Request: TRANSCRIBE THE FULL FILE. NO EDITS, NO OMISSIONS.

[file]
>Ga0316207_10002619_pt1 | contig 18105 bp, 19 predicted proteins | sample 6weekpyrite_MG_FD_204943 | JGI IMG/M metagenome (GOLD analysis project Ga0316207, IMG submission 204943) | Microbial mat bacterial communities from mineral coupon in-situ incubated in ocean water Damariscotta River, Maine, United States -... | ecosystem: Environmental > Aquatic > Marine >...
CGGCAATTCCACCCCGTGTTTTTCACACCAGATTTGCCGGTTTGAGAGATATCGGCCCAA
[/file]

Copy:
>Ga0316207_10002619_pt1 | contig 18105 bp, 19 predicted proteins | sample 6weekpyrite_MG_FD_204943 | JGI IMG/M metagenome (GOLD analysis project Ga0316207, IMG submission 204943) | Microbial mat bacterial communities from mineral coupon in-situ incubated in ocean water Damariscotta River, Maine, United States -... | ecosystem: Environmental > Aquatic > Marine >...
CGGCAATTCCACCCCGTGTTTTTCACACCAGATTTGCCGGTTTGAGAGATATCGGCCCAA